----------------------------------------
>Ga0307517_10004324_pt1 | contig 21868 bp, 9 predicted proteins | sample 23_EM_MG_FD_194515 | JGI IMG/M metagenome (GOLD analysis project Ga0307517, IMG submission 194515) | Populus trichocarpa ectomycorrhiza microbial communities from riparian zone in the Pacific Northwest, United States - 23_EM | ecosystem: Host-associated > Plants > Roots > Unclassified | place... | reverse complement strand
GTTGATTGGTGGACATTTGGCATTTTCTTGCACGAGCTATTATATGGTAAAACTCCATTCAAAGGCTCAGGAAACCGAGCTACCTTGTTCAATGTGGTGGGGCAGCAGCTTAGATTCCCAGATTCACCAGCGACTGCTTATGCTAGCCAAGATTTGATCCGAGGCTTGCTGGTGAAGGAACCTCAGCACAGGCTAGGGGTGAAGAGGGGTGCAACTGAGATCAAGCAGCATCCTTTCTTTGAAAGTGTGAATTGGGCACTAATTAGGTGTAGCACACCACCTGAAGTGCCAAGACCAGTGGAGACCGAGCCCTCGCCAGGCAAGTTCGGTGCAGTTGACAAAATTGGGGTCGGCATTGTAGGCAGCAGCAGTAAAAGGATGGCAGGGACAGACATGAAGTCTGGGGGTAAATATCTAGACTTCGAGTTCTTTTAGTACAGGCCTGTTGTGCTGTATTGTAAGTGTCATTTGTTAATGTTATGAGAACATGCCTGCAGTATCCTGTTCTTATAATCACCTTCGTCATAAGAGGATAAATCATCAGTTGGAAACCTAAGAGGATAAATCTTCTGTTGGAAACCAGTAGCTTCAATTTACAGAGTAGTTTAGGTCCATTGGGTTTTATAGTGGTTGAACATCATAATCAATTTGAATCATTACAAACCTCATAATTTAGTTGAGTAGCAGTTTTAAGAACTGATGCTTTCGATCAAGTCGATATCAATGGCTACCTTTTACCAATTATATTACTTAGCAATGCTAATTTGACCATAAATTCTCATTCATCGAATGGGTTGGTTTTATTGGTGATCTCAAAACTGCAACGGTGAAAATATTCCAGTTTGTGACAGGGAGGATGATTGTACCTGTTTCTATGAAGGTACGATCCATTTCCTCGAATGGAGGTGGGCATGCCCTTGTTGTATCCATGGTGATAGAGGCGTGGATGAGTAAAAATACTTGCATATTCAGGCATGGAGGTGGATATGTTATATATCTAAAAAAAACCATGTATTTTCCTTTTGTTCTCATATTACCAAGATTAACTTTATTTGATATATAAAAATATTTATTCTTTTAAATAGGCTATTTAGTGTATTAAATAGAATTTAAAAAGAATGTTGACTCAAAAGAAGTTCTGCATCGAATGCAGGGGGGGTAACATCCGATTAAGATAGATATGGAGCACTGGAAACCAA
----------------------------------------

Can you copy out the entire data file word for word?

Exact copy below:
>Ga0307517_10004324_pt1 | contig 21868 bp, 9 predicted proteins | sample 23_EM_MG_FD_194515 | JGI IMG/M metagenome (GOLD analysis project Ga0307517, IMG submission 194515) | Populus trichocarpa ectomycorrhiza microbial communities from riparian zone in the Pacific Northwest, United States - 23_EM | ecosystem: Host-associated > Plants > Roots > Unclassified | place... | reverse complement strand
GTTGATTGGTGGACATTTGGCATTTTCTTGCACGAGCTATTATATGGTAAAACTCCATTCAAAGGCTCAGGAAACCGAGCTACCTTGTTCAATGTGGTGGGGCAGCAGCTTAGATTCCCAGATTCACCAGCGACTGCTTATGCTAGCCAAGATTTGATCCGAGGCTTGCTGGTGAAGGAACCTCAGCACAGGCTAGGGGTGAAGAGGGGTGCAACTGAGATCAAGCAGCATCCTTTCTTTGAAAGTGTGAATTGGGCACTAATTAGGTGTAGCACACCACCTGAAGTGCCAAGACCAGTGGAGACCGAGCCCTCGCCAGGCAAGTTCGGTGCAGTTGACAAAATTGGGGTCGGCATTGTAGGCAGCAGCAGTAAAAGGATGGCAGGGACAGACATGAAGTCTGGGGGTAAATATCTAGACTTCGAGTTCTTTTAGTACAGGCCTGTTGTGCTGTATTGTAAGTGTCATTTGTTAATGTTATGAGAACATGCCTGCAGTATCCTGTTCTTATAATCACCTTCGTCATAAGAGGATAAATCATCAGTTGGAAACCTAAGAGGATAAATCTTCTGTTGGAAACCAGTAGCTTCAATTTACAGAGTAGTTTAGGTCCATTGGGTTTTATAGTGGTTGAACATCATAATCAATTTGAATCATTACAAACCTCATAATTTAGTTGAGTAGCAGTTTTAAGAACTGATGCTTTCGATCAAGTCGATATCAATGGCTACCTTTTACCAATTATATTACTTAGCAATGCTAATTTGACCATAAATTCTCATTCATCGAATGGGTTGGTTTTATTGGTGATCTCAAAACTGCAACGGTGAAAATATTCCAGTTTGTGACAGGGAGGATGATTGTACCTGTTTCTATGAAGGTACGATCCATTTCCTCGAATGGAGGTGGGCATGCCCTTGTTGTATCCATGGTGATAGAGGCGTGGATGAGTAAAAATACTTGCATATTCAGGCATGGAGGTGGATATGTTATATATCTAAAAAAAACCATGTATTTTCCTTTTGTTCTCATATTACCAAGATTAACTTTATTTGATATATAAAAATATTTATTCTTTTAAATAGGCTATTTAGTGTATTAAATAGAATTTAAAAAGAATGTTGACTCAAAAGAAGTTCTGCATCGAATGCAGGGGGGGTAACATCCGATTAAGATAGATATGGAGCACTGGAAACCAA